China has joined the world's elite club of offshore oil producers after China National Offshore Oil Corp (CNOOC) announced that its oil and natural gas output surpassed 60 million metric tonnes in 2010.

The country's largest offshore oil explorer's oil and gas production last year totalled 64.13 million metric tonnes of oil equivalent, of which 50 million was produced domestically, said its president Fu Chengyu on Tuesday.

“It marks a milestone that China has become one of the world's largest offshore oil producers after the United States, the United Kingdom, and Norway ... And the marine petrochemical industry will boost the country's energy supply,” said Mr. Fu.

China's surging energy demand has led the nation's foreign oil dependence ratio to reach a new high of 55 per cent in 2010.

“We estimate that 60 per cent of China's oil consumption will be imported by 2020,” said Wang Jiacheng, a researcher at the Academy of Macroeconomic Research under the National Development and Reform Commission.

Consequently, offshore oil exploration, which is still at an early stage, has become a major factor in quenching the nation's thirst for the natural resource. “We expect our gas and oil output to exceed 200 million metric tonnes of oil equivalent by 2020, including 50 million tonnes of LNG [liquefied natural gas],” Mr. Fu told China Daily.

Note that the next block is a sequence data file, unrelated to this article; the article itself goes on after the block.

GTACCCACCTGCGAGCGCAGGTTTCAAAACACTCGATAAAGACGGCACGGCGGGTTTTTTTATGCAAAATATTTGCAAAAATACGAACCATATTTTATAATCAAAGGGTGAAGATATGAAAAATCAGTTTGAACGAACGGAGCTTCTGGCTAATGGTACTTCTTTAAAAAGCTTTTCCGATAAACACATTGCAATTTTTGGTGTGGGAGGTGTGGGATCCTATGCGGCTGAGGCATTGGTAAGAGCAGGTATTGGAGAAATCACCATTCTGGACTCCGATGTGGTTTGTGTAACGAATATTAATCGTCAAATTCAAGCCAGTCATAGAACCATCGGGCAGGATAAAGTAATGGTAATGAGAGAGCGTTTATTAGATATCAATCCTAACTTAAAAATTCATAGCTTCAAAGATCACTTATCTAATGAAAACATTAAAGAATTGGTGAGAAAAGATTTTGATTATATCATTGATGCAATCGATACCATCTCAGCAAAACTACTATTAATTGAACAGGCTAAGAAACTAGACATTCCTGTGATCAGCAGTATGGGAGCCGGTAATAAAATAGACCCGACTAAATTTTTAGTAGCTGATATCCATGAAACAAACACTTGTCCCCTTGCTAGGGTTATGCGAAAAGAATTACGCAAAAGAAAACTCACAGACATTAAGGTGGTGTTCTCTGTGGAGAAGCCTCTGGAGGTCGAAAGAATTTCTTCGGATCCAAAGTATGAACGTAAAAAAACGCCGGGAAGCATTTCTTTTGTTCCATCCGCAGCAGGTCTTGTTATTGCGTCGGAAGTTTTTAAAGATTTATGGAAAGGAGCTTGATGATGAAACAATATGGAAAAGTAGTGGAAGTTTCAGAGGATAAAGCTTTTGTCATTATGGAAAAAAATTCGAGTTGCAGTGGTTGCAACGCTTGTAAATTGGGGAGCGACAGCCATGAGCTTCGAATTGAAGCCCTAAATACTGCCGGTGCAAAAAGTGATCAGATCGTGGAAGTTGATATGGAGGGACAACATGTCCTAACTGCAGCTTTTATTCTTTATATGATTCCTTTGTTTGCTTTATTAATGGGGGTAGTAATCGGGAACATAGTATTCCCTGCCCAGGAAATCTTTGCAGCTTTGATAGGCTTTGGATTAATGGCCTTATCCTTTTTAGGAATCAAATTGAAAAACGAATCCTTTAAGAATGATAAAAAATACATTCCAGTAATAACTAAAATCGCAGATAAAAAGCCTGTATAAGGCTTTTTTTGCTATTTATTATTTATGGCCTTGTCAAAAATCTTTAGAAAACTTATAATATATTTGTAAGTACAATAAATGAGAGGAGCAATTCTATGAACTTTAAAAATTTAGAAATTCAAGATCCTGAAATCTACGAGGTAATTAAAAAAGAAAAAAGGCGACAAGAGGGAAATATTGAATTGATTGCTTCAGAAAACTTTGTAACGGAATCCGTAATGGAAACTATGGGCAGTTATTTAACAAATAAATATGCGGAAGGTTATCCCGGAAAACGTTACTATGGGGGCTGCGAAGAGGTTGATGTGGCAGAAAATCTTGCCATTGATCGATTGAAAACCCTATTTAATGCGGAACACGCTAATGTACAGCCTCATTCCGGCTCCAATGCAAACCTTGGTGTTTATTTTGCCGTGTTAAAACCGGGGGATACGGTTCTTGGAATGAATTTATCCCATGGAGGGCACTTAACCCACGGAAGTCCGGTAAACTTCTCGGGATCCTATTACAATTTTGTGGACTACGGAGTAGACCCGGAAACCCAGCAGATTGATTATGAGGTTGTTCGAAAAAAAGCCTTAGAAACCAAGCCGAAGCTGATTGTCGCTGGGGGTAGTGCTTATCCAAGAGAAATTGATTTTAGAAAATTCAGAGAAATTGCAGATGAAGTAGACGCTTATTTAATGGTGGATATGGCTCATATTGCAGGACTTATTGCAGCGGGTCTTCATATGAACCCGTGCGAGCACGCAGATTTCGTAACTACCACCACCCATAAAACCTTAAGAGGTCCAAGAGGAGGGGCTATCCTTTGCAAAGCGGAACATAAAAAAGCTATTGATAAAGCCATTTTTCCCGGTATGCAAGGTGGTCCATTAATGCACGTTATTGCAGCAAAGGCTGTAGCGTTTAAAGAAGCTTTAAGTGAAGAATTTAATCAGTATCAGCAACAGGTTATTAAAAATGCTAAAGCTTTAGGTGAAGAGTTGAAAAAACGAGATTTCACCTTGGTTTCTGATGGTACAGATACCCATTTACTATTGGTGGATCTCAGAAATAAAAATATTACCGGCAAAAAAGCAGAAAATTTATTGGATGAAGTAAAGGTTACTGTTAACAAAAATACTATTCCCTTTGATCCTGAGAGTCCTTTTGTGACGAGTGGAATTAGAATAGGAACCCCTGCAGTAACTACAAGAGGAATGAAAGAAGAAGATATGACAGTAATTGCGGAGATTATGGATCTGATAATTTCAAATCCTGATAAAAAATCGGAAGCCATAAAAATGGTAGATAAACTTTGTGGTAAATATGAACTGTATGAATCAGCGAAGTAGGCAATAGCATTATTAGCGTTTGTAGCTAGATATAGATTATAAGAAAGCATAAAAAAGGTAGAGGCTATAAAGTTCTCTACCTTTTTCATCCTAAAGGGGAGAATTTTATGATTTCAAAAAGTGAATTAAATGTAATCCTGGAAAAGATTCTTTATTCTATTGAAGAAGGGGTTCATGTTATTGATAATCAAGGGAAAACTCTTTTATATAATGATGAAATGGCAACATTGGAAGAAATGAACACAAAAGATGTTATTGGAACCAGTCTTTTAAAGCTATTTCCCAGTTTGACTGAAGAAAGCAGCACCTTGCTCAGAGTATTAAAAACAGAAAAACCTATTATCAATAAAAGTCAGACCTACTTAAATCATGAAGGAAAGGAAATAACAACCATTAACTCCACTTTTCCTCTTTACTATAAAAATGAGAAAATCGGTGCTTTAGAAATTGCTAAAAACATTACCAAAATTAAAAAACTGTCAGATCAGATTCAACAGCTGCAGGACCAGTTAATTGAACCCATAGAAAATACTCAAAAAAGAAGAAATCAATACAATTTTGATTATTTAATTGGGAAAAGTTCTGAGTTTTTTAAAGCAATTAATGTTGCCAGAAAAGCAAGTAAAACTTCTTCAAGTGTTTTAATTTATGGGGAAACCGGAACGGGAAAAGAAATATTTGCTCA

He added that about 800 billion yuan ($121 billions) to 1 trillion yuan would be invested during the 12th Five-Year Plan (2011-2015), with the majority going to offshore oil exploration.

The company's total profits exceeded 90 billion yuan in 2010, up over 70 per cent from 2009's 52.4 billion yuan, said Mr. Fu.

Offshore oil will make up 40 per cent of the world's oil output by 2015, compared with 34 per cent in 2004, according to figures from the China Petroleum and Petrochemical Engineering Institute. Offshore gas will account for 35 per cent of the world's gas output over the same period. China's central government said in its 12th Five-Year Plan that the country should develop and implement a marine development strategy, and improve technical ability and comprehensive management.

CNOOC has tapped into Africa, South America, West Asia, and Australia for cooperation opportunities in oil and gas projects.

“We hope to integrate into the global economy through international cooperation and support other countries' development,” Mr. Fu said.

In addition, CNOOC has also tried to develop deepwater oil and gas resources, an area that has a large growth potential.

“The world's offshore oil detection rate is 73 per cent on average, while in China the rate is only 12.3 per cent. There's still large room for offshore oil exploration, particularly in the deepwater area,” said Rui Dingkun, a senior analyst at China Jianyin Investment Securities.

“We'll speed up technology innovation to develop more home grown equipment to meet a need for deepwater exploration,” Mr. Zhou said, adding that the company has also focused on deepwater drilling safety.

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